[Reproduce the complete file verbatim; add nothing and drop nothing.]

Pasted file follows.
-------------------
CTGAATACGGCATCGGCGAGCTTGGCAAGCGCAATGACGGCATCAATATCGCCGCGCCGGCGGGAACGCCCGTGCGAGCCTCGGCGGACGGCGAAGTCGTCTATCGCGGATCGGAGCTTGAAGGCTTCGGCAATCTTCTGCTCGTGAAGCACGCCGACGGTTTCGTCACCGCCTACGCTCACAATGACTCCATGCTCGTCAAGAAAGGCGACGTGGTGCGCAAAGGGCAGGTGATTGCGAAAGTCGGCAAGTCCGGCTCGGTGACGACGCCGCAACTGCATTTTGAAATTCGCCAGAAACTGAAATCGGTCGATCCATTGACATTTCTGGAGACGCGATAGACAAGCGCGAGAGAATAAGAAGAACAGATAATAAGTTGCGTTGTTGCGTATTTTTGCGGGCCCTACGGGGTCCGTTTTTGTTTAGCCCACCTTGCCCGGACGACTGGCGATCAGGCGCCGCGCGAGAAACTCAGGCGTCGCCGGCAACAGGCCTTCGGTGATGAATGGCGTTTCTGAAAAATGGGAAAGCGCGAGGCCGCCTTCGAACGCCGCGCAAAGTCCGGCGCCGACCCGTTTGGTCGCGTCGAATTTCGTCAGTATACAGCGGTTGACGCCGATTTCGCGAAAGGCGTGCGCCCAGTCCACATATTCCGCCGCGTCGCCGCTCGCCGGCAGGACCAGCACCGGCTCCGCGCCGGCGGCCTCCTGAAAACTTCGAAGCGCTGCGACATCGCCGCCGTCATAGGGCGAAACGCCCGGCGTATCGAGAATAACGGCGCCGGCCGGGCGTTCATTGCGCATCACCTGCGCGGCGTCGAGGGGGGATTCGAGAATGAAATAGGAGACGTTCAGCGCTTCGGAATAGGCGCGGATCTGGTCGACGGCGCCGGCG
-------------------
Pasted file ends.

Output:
CTGAATACGGCATCGGCGAGCTTGGCAAGCGCAATGACGGCATCAATATCGCCGCGCCGGCGGGAACGCCCGTGCGAGCCTCGGCGGACGGCGAAGTCGTCTATCGCGGATCGGAGCTTGAAGGCTTCGGCAATCTTCTGCTCGTGAAGCACGCCGACGGTTTCGTCACCGCCTACGCTCACAATGACTCCATGCTCGTCAAGAAAGGCGACGTGGTGCGCAAAGGGCAGGTGATTGCGAAAGTCGGCAAGTCCGGCTCGGTGACGACGCCGCAACTGCATTTTGAAATTCGCCAGAAACTGAAATCGGTCGATCCATTGACATTTCTGGAGACGCGATAGACAAGCGCGAGAGAATAAGAAGAACAGATAATAAGTTGCGTTGTTGCGTATTTTTGCGGGCCCTACGGGGTCCGTTTTTGTTTAGCCCACCTTGCCCGGACGACTGGCGATCAGGCGCCGCGCGAGAAACTCAGGCGTCGCCGGCAACAGGCCTTCGGTGATGAATGGCGTTTCTGAAAAATGGGAAAGCGCGAGGCCGCCTTCGAACGCCGCGCAAAGTCCGGCGCCGACCCGTTTGGTCGCGTCGAATTTCGTCAGTATACAGCGGTTGACGCCGATTTCGCGAAAGGCGTGCGCCCAGTCCACATATTCCGCCGCGTCGCCGCTCGCCGGCAGGACCAGCACCGGCTCCGCGCCGGCGGCCTCCTGAAAACTTCGAAGCGCTGCGACATCGCCGCCGTCATAGGGCGAAACGCCCGGCGTATCGAGAATAACGGCGCCGGCCGGGCGTTCATTGCGCATCACCTGCGCGGCGTCGAGGGGGGATTCGAGAATGAAATAGGAGACGTTCAGCGCTTCGGAATAGGCGCGGATCTGGTCGACGGCGCCGGCG